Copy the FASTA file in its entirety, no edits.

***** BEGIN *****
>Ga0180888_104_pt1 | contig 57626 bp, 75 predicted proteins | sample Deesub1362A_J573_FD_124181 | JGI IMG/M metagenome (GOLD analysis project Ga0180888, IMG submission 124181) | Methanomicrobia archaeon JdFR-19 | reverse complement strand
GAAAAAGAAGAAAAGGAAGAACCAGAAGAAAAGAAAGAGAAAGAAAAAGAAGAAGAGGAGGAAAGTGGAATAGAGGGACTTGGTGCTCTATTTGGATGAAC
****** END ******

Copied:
>Ga0180888_104_pt1 | contig 57626 bp, 75 predicted proteins | sample Deesub1362A_J573_FD_124181 | JGI IMG/M metagenome (GOLD analysis project Ga0180888, IMG submission 124181) | Methanomicrobia archaeon JdFR-19 | reverse complement strand
GAAAAAGAAGAAAAGGAAGAACCAGAAGAAAAGAAAGAGAAAGAAAAAGAAGAAGAGGAGGAAAGTGGAATAGAGGGACTTGGTGCTCTATTTGGATGAAC